How Red Light Therapy for Wrinkles Works

Red light therapy has more than one mechanism of action. Here are some of the effects it has, which are believed to be the reasons that red light therapy works for wrinkles and other anti-aging objectives.

#1: Red Light Therapy Increases Blood Flow

It increases circulation to the area, bringing oxygen- and nutrient-rich blood to the skin, which is often a last priority to the body as we age. It encourages the formation of new capillaries. In the short run, this will give you a healthful glow. In the long run, your skin can use this to rebuild and repair itself. Most of us have been told that older skin doesn’t repair…this is nonsense. It just isn’t as efficient and doesn’t have as good of blood flow to power the process. The good thing is that rarely can you go wrong by encouraging good circulation. The one exception that comes to mind is encouraging blood flow to a swollen, recently injured area. Don’t do that without a doctor’s direct supervision.

#2: Red Light Therapy Increases Lymph Drainage and Circulation

Good lymph circulation is not only good for your health. It’s good for your skin. It reduces swelling and puffiness. If you have Lyme disease/Acrodermatitis Chronica Atrophicans, this is a particularly helpful benefit.

#3: Red Light Therapy Promotes Collagen and Fibroblast Production

There it is…the holy grail of anti-aging products: collagen production. It is reduced the older we get and it can be pretty darned difficult to get it back. Collagen is the foundation of the skin, making it firm, full and elastic. Solid collagen structure is associated with having less (or no) cellulite and with having smooth skin in general. It may take some time- think about 2 to 3 months of consistent red light therapy treatments- but your collagen and fibroblasts can be revived!

#4: Red Light Therapy Causes ATP Release

Remember back in biology class when they said that ATP is the basic unit of energy for a cell? That’s the ATP we’re talking about here. And it matters because ATP is usually the rate-limiting factor in most cellular processes. Without it, skin cells cannot carry out their rebuilding and repair functions. As we age, skin cells get less and less energy.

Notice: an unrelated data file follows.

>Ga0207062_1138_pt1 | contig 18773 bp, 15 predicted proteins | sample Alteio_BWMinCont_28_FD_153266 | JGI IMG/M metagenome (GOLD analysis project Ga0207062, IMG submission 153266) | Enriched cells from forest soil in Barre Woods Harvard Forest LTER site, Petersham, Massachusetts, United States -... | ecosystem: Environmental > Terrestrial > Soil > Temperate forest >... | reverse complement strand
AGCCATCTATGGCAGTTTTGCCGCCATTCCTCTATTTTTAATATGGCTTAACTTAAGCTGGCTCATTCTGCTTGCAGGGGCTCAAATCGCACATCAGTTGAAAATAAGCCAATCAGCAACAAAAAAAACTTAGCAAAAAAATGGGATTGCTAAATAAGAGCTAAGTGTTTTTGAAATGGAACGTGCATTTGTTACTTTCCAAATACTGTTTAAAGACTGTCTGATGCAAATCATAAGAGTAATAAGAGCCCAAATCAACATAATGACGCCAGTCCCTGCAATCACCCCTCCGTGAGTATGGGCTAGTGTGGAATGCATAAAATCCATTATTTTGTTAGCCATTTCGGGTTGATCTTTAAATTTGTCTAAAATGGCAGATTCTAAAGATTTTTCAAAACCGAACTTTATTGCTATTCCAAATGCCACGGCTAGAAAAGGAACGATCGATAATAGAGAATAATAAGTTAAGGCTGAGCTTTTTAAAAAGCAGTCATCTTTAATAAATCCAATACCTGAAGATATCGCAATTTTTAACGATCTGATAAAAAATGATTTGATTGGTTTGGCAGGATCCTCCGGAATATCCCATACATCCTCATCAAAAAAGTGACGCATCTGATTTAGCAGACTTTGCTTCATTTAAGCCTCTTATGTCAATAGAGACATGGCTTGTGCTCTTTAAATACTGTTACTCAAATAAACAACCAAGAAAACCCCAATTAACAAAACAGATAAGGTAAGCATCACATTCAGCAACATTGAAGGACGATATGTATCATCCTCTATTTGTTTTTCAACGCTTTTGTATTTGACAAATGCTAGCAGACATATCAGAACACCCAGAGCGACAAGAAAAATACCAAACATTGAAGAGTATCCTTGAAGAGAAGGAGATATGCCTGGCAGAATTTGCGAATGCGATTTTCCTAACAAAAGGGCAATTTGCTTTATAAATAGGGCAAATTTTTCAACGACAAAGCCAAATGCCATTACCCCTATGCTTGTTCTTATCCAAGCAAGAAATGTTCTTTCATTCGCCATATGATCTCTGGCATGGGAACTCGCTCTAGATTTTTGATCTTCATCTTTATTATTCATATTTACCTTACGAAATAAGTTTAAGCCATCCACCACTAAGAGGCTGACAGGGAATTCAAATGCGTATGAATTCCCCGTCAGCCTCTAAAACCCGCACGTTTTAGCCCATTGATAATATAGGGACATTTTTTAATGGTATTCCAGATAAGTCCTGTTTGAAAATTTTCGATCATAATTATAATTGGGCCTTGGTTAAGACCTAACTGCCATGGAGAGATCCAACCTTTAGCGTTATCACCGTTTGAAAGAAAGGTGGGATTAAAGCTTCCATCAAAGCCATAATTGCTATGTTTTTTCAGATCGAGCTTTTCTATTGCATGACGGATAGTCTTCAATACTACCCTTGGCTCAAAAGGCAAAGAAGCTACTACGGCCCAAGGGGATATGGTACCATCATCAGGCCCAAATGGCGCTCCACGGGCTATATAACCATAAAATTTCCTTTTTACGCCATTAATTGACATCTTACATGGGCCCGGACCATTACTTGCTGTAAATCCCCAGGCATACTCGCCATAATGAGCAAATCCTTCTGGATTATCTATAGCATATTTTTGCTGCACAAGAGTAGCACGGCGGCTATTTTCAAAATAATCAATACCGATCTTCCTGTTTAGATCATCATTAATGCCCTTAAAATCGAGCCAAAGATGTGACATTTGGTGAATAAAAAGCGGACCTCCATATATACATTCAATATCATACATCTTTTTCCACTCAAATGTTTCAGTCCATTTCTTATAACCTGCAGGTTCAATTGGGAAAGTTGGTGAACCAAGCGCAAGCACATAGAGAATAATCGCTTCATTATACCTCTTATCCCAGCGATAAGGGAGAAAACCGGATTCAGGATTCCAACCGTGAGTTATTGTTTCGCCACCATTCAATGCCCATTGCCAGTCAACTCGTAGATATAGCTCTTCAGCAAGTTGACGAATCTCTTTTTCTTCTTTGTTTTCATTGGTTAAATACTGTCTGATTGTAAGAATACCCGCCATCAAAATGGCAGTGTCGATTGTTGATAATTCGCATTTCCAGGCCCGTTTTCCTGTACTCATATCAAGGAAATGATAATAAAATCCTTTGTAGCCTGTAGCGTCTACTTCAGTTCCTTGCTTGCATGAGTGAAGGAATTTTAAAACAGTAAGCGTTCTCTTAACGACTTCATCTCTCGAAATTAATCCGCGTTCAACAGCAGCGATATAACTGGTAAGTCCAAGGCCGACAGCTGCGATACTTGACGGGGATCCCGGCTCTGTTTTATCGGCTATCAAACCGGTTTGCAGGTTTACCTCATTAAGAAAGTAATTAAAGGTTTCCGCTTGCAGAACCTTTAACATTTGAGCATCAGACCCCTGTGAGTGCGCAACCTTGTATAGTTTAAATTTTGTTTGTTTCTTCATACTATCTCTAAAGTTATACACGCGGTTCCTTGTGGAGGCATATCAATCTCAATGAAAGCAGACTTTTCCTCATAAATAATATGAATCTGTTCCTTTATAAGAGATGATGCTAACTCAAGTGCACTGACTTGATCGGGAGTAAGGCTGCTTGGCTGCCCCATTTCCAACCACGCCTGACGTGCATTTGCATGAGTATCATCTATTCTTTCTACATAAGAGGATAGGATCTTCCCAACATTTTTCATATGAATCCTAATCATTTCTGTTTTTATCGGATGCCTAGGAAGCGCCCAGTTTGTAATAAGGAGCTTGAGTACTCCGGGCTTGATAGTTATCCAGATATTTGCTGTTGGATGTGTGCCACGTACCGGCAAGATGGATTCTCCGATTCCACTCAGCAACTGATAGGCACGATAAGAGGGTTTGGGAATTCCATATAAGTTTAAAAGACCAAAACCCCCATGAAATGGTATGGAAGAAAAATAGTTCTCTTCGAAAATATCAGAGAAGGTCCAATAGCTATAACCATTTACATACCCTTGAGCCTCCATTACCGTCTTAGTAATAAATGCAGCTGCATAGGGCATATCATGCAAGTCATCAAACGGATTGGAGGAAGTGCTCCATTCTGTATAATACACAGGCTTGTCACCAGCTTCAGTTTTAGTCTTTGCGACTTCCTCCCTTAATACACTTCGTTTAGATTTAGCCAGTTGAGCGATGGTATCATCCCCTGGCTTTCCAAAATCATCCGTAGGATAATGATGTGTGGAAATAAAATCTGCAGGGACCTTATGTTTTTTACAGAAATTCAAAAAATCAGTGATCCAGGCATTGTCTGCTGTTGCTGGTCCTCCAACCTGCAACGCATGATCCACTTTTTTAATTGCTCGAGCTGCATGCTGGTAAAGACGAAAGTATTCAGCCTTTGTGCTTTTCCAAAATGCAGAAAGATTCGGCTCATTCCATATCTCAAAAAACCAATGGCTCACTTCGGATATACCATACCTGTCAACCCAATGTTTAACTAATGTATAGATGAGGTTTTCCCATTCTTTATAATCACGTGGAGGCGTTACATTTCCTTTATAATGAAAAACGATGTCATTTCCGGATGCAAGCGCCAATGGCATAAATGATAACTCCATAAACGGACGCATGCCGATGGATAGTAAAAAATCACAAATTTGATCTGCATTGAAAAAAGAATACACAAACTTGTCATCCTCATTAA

One hugely important effect of red light therapy is that is provides this energy for the cell. Cells then utilize it to spruce things up and get rid of waste…and it shows in your skin.

Anti-Aging Benefits of Red Light Therapy

As far as anti-aging efforts go, red light therapy can accomplish quite a bit. Here are some of the effects it can have:

  • Gives the skin a healthy glow
  • Makes skin smoother
  • Reduces the number and/or severity of wrinkles and fine lines
  • Fades crow’s feet
  • Improves under-eye circles that were a result of thinning skin
  • Reduces marionette and laugh lines
  • Speeds up the healing of skin wounds, like those from acne or cystic acne
  • Improves redness, inflammation, pimples and pustules from rosacea
  • Reverses sun damage
  • Heals and improves the appearance of broken capillaries and telangiectasias
  • Improves the appearance and smoothness of scars
  • Reduces the severity of stretch marks
  • Encourages well-nourished, moisture-rich skin
  • Stimulates hair growth

Honestly, the list of potential uses is much longer. That makes sense when you think about how red light therapy works. It gives your cells free energy. Think of all the processes cells carry out. No wonder red light therapy has so many benefits and uses.

red light therapy before and after pictures

Trying Red Light Therapy for Anti-Aging

One of the ways you can test how does red light therapy work is through a professional, such as a dermatologist or aesthetician. Some places to look include doctor’s offices, med-spas, day spas and salons. Some gyms and tanning salons are also now offering red light therapy (I believe I’ve heard that Planet Fitness offers full-body red light therapy).

There are a few advantages to having a pro do your treatments:

  • It can be a relaxing, revitalizing spa experience.
  • You can choose someone knowledgeable and skilled at doing or overseeing the treatments. This is helpful if you are new to red light therapy or have a lot of questions.